The Committee to Protect Journalists has enjoined online publishers in Nigeria to rise against the Cybercrime Act, noting that journalists publishing online are vulnerable to the various challenges confronting the entire Nigerian media community.
Senior Researcher, Africa Programme at the CPJ, Jonathan Rozen, who made the call, added that the challenges confronting journalists cut across borders.
Mr Rozen spoke on Thursday at the virtual Annual General Meeting of Nigeria’s Guild of Corporate Online Publishers.
According to him, Section 24 of the Cybercrime Act is frequently being used to gag the Nigerian press, recalling how journalists like Agba Jalingo, Jones Abiri, Ime Sunday Silas and Sikiru Obarayese were detained by security agents without allowing them access to their lawyers and families for a period of time.
In the case of Abiri, he was held for over two years without access to a lawyer or his family.
He noted that that Nigerian media and Civil Society Organisations have over the years raised concerns and called for the reform of the Cybercrime Act as it violates Nigerians right of freedom of expression, calling for urgent amendment to the law.
Mr Rozen said: “As you may have noticed, the Cybercrime Act, Section 24 is frequently used against the Press.
“Referred to as cyber stalking, this section criminalises the sending of a message that may cause broad implications, such as annoyance or needless anxiety.
“This wording is so vague that it has the ability to criminalise wide swaths of online activities, including publishing and distribution of journalism.
“Of course, Cybercrime is a real problem in need of a government response but this law is clearly being used to target and prosecute the Press.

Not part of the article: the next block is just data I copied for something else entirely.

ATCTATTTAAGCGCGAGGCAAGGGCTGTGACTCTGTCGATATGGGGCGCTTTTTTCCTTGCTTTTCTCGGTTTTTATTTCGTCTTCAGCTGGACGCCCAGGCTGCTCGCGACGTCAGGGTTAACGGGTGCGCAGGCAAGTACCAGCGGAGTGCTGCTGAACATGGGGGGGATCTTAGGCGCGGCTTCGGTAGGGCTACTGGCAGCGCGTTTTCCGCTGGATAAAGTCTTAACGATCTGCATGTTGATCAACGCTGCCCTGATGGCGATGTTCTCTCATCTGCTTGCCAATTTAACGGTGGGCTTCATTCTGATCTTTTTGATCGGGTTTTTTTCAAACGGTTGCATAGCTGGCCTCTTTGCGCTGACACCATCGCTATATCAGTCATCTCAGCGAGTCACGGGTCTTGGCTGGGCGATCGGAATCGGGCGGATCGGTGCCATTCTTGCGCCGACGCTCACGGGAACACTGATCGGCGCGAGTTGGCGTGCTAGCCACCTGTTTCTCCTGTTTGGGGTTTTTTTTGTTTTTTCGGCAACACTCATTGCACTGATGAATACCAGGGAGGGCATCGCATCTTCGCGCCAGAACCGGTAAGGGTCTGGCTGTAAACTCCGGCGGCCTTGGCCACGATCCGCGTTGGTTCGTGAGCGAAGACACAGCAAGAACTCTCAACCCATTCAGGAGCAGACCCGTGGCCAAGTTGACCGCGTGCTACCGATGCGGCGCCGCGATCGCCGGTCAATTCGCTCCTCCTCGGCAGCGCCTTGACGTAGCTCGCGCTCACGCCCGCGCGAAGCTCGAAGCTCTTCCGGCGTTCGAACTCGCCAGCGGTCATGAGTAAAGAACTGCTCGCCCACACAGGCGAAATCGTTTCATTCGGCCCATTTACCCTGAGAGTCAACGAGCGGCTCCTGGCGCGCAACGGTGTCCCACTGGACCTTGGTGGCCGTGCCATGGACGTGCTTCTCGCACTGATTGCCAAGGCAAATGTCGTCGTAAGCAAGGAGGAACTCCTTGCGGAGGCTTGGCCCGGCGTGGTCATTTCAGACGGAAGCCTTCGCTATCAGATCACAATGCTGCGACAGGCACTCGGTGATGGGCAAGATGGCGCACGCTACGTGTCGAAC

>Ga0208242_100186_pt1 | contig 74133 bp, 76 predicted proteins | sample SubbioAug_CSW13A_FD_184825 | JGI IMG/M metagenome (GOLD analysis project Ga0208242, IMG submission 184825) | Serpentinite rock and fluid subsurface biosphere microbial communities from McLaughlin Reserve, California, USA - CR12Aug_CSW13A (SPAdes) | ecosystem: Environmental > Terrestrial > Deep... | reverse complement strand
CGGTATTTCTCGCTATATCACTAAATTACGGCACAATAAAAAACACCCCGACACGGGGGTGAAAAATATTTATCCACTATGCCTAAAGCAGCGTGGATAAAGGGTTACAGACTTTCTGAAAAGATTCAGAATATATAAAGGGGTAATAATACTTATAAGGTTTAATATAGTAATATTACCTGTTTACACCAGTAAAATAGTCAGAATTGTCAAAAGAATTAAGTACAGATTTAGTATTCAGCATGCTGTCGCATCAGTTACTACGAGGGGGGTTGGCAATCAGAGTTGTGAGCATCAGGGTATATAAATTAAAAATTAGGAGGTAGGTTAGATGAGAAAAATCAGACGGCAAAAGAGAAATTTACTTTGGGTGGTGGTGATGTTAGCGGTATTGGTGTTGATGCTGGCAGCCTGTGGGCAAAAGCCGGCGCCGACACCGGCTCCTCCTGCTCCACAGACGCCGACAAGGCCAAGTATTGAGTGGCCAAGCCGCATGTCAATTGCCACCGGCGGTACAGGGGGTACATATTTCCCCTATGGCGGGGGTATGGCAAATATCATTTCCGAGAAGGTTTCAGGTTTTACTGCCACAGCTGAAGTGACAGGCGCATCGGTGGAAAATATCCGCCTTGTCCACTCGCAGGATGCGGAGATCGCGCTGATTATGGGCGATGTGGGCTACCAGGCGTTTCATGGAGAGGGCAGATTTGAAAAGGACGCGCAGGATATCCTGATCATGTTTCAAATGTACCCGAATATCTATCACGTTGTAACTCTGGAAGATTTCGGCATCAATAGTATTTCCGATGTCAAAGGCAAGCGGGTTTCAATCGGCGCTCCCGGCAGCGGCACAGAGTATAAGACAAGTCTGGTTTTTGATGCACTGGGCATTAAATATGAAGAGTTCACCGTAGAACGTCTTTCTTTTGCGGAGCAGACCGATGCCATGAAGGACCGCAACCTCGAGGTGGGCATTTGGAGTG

“Journalists publishing online are also vulnerable to the various other challenges faced by the entire Nigerian Media community.
“Our reporting reveals constant harassment, attacks and intimidation against journalists in Nigeria and a willingness to use digital forensics technology designed to break into phones and computers in efforts to reveal sources.”
Speaking further, Mr Rozen said rather than taking steps to repeal or amend the Act, the Nigerian authorities have come out with “a number of other laws brought before lawmakers, that have further put online journalists at risk”.
Mr Rozen said: “One of these is the proposed Social Media Bill, against which the Nigerian Press and Civil Societies came up powerfully.
“Like the Cybercrime Act, it demands prison time for vaguely worded crimes, associated with distribution of information.
“When analysing the Nigerian Social Media Bill, we find strikingly similar language to a law in Singapore, about which CPJ also raised concerns.”
The GOCOP 2020 AGM held virtually owing to the coronavirus pandemic ravaging the world.
Earlier in his welcome address, the GOCOP President, Dotun Oladipo, who is the Publisher of The Eagle Online, said the year 2020 is an unusual year for businesses generally because of the COVID-19 pandemic.
Mr Oladipo however expressed delight that despite the challenges occasioned by coronavirus, GOCOP members have remained in business.
Benaoyagha Okoyen, Consul General at the Nigerian Mission in New York, and Mr. Ramon Nasir, Head of Communications at the United Bank for Africa Plc, joined the opening session and delivered goodwill messages.
Also present at the pre-AGM formalities were the Head of the Corporate Communications Department of Zenith Bank Plc, Sunday Enebeli-Uzor; and a representative of the Nigeria Liquefied Natural Gas Limited.
EDITOR’S NOTE: THIS POST WAS UPDATED TO CORRECT THE ERRORS THEREIN.
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